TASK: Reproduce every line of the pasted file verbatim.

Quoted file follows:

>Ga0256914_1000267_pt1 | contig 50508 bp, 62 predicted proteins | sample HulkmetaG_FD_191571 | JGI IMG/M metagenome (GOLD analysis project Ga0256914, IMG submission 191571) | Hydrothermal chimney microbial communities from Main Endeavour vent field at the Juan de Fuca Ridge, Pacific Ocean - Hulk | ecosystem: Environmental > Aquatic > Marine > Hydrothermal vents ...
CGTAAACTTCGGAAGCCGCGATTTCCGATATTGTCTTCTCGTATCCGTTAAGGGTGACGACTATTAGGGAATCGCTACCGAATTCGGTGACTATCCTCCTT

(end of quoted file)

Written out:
>Ga0256914_1000267_pt1 | contig 50508 bp, 62 predicted proteins | sample HulkmetaG_FD_191571 | JGI IMG/M metagenome (GOLD analysis project Ga0256914, IMG submission 191571) | Hydrothermal chimney microbial communities from Main Endeavour vent field at the Juan de Fuca Ridge, Pacific Ocean - Hulk | ecosystem: Environmental > Aquatic > Marine > Hydrothermal vents ...
CGTAAACTTCGGAAGCCGCGATTTCCGATATTGTCTTCTCGTATCCGTTAAGGGTGACGACTATTAGGGAATCGCTACCGAATTCGGTGACTATCCTCCTT